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Briscola - Rules



Cow Game




Art Puzzles

Also see pages:  Scopa and Tressette


And for a simple trick-taking game for young children, to help them learn the skills for Briscola, see my Cow Game page.

Briscola is a trump card game where players collect tricks (the played cards- prese) by having either the highest card played of a certain suit, or a trump card.  Unlike many trump card games, 

Briscola does not require the players to follow the suit lead by the first player.  Players can use strategy to decide when to follow suit and when not to:  winning the trick with a high card of the lead suit, or discarding useless cards of the non-trump suits and losing the trick, or using a trump card to win the trick. 


It can be played with 2 to 5 players.  The game with 4 players, is usually played as two teams.    


Carte Italiane, Italian card deck (mazzo) of 40 cards, or the 52-card deck with 8s, 9s, 10s removed.


To take the cards played, with emphasis on the highest point earning cards.


The players cut the deck and the player with the highest card deals.  The dealer (il mazziere o cartaio) distributes, one at a time, three cards to each player, face down, dealing counter-clockwise around the table.  Then one card is turned up and placed half under the remaining deck, which is face down.  The suit (il seme) of this one card determines the trump suit (la briscola) for this hand (la smazzata).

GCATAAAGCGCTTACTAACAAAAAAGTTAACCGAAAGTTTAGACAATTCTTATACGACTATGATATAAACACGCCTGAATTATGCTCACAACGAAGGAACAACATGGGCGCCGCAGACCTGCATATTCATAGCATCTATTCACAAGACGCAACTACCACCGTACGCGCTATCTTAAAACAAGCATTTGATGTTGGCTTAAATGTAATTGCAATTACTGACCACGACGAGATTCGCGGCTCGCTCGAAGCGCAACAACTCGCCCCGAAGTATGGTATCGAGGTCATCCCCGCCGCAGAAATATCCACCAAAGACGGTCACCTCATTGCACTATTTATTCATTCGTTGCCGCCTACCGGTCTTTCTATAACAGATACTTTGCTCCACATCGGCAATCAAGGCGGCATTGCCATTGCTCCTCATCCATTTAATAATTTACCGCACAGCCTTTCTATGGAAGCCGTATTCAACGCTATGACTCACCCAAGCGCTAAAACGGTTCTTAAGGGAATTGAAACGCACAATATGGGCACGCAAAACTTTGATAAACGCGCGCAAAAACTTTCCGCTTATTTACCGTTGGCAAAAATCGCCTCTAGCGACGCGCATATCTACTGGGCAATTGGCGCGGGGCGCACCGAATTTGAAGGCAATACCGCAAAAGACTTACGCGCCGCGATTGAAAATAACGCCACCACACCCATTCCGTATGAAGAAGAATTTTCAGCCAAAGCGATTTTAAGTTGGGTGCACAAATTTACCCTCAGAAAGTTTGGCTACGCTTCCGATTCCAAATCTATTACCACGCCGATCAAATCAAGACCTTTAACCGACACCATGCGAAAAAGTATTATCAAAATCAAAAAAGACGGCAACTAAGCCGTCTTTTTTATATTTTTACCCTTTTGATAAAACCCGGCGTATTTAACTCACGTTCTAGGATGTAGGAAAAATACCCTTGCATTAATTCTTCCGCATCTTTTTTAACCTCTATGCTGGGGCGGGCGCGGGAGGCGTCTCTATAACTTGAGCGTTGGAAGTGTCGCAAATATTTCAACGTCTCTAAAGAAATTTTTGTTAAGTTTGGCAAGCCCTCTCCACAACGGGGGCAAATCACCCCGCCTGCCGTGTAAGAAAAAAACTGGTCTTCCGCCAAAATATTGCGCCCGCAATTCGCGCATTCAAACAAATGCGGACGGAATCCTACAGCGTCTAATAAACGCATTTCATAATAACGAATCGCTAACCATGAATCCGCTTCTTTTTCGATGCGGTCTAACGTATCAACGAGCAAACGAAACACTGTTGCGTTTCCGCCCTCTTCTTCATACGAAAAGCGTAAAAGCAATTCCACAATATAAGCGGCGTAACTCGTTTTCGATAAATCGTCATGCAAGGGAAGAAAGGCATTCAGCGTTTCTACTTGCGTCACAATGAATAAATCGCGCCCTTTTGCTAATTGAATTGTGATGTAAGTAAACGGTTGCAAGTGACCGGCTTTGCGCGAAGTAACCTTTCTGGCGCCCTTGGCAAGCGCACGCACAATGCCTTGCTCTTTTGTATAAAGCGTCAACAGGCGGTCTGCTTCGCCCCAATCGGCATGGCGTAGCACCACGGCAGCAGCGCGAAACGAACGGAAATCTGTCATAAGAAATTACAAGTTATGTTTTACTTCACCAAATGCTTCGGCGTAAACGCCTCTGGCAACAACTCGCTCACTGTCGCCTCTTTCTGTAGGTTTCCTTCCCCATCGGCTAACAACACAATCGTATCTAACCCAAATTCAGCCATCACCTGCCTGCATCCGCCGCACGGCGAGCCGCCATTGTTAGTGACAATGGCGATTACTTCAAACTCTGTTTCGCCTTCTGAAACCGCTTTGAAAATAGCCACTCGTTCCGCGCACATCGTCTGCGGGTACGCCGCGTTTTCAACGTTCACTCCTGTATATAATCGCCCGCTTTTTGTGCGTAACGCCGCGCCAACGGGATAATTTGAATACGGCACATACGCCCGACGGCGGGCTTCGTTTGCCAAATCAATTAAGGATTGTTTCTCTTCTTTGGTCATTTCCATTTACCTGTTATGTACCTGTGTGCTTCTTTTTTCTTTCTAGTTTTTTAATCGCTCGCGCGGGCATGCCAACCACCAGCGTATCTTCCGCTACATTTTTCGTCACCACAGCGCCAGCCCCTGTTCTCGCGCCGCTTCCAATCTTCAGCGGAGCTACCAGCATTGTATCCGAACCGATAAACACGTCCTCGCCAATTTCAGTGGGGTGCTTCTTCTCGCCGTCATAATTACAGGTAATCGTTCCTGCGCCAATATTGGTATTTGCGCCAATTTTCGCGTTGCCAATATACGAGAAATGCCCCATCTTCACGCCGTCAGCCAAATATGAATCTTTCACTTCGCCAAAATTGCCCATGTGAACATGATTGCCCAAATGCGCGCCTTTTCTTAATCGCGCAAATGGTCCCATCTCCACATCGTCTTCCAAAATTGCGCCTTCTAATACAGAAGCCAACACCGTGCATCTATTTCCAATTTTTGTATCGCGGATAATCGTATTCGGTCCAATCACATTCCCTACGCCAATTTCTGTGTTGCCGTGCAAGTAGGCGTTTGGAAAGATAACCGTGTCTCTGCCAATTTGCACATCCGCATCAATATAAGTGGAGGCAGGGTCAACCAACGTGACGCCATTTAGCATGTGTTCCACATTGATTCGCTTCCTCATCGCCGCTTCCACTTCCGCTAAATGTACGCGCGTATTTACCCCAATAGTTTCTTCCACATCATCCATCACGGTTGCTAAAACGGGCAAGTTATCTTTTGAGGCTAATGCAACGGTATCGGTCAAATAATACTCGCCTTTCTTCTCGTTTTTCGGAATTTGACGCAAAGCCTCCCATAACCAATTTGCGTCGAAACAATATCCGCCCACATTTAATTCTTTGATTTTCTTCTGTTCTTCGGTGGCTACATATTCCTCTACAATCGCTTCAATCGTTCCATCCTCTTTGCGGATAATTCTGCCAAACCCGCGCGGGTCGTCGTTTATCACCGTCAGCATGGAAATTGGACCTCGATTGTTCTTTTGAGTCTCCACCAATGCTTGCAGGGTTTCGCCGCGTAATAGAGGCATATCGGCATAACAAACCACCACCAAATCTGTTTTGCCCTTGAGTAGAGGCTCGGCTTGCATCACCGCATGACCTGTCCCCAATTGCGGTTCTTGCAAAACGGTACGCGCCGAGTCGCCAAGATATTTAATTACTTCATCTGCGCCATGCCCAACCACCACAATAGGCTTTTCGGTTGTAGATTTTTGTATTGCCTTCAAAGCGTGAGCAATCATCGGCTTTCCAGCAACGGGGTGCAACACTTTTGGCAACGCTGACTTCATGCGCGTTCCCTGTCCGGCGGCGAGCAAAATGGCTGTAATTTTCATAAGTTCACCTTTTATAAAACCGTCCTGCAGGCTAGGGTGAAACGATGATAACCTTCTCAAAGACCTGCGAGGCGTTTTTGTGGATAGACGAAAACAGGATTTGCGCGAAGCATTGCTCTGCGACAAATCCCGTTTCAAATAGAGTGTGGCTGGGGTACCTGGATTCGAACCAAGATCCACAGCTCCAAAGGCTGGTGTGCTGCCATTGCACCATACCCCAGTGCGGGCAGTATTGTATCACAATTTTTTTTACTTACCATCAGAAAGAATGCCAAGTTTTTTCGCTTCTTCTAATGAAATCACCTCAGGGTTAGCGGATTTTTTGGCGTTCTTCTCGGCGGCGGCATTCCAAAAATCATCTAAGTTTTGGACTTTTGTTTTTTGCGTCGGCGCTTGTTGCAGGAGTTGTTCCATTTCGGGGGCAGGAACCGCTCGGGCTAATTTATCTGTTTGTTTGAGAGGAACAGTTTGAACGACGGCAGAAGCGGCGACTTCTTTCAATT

The player to the right of the dealer begins by placing one of his cards, face up, in the center of play.  The play continues counter-clockwise with each player contributing one card until all the players have done so.  

The cards played do not have to follow the suit of the first card.  The trick is won either by the highest trump card played or by the highest ranking card from the suit of the first card.  The player who wins the trick takes the cards and places them in a stack, face down, before him, and cannot look at them again until just before the last trick is played.